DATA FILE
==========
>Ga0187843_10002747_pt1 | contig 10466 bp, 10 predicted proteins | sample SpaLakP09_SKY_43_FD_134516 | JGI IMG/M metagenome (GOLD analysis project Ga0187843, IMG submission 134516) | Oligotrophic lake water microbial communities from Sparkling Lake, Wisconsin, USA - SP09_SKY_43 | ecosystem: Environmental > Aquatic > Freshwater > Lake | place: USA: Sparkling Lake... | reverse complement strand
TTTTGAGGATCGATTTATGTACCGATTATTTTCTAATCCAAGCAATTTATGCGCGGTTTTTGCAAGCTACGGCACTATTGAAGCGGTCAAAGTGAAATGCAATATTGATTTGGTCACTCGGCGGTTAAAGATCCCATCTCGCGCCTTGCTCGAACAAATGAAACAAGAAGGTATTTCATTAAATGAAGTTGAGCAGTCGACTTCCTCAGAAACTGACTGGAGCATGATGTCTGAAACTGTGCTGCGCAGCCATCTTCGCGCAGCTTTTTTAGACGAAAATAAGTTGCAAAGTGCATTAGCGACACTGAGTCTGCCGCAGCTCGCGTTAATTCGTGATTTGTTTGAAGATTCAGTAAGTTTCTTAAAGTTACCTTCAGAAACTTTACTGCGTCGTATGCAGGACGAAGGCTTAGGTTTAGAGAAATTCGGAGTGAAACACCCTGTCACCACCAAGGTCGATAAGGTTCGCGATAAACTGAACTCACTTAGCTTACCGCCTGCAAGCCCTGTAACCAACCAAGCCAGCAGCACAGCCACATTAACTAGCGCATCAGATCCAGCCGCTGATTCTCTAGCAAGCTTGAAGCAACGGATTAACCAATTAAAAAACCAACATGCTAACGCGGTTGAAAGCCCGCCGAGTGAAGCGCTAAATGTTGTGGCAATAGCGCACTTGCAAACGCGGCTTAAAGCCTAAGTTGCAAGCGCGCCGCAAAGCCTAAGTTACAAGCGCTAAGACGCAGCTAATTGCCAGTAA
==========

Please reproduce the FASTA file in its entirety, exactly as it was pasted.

>Ga0187843_10002747_pt1 | contig 10466 bp, 10 predicted proteins | sample SpaLakP09_SKY_43_FD_134516 | JGI IMG/M metagenome (GOLD analysis project Ga0187843, IMG submission 134516) | Oligotrophic lake water microbial communities from Sparkling Lake, Wisconsin, USA - SP09_SKY_43 | ecosystem: Environmental > Aquatic > Freshwater > Lake | place: USA: Sparkling Lake... | reverse complement strand
TTTTGAGGATCGATTTATGTACCGATTATTTTCTAATCCAAGCAATTTATGCGCGGTTTTTGCAAGCTACGGCACTATTGAAGCGGTCAAAGTGAAATGCAATATTGATTTGGTCACTCGGCGGTTAAAGATCCCATCTCGCGCCTTGCTCGAACAAATGAAACAAGAAGGTATTTCATTAAATGAAGTTGAGCAGTCGACTTCCTCAGAAACTGACTGGAGCATGATGTCTGAAACTGTGCTGCGCAGCCATCTTCGCGCAGCTTTTTTAGACGAAAATAAGTTGCAAAGTGCATTAGCGACACTGAGTCTGCCGCAGCTCGCGTTAATTCGTGATTTGTTTGAAGATTCAGTAAGTTTCTTAAAGTTACCTTCAGAAACTTTACTGCGTCGTATGCAGGACGAAGGCTTAGGTTTAGAGAAATTCGGAGTGAAACACCCTGTCACCACCAAGGTCGATAAGGTTCGCGATAAACTGAACTCACTTAGCTTACCGCCTGCAAGCCCTGTAACCAACCAAGCCAGCAGCACAGCCACATTAACTAGCGCATCAGATCCAGCCGCTGATTCTCTAGCAAGCTTGAAGCAACGGATTAACCAATTAAAAAACCAACATGCTAACGCGGTTGAAAGCCCGCCGAGTGAAGCGCTAAATGTTGTGGCAATAGCGCACTTGCAAACGCGGCTTAAAGCCTAAGTTGCAAGCGCGCCGCAAAGCCTAAGTTACAAGCGCTAAGACGCAGCTAATTGCCAGTAA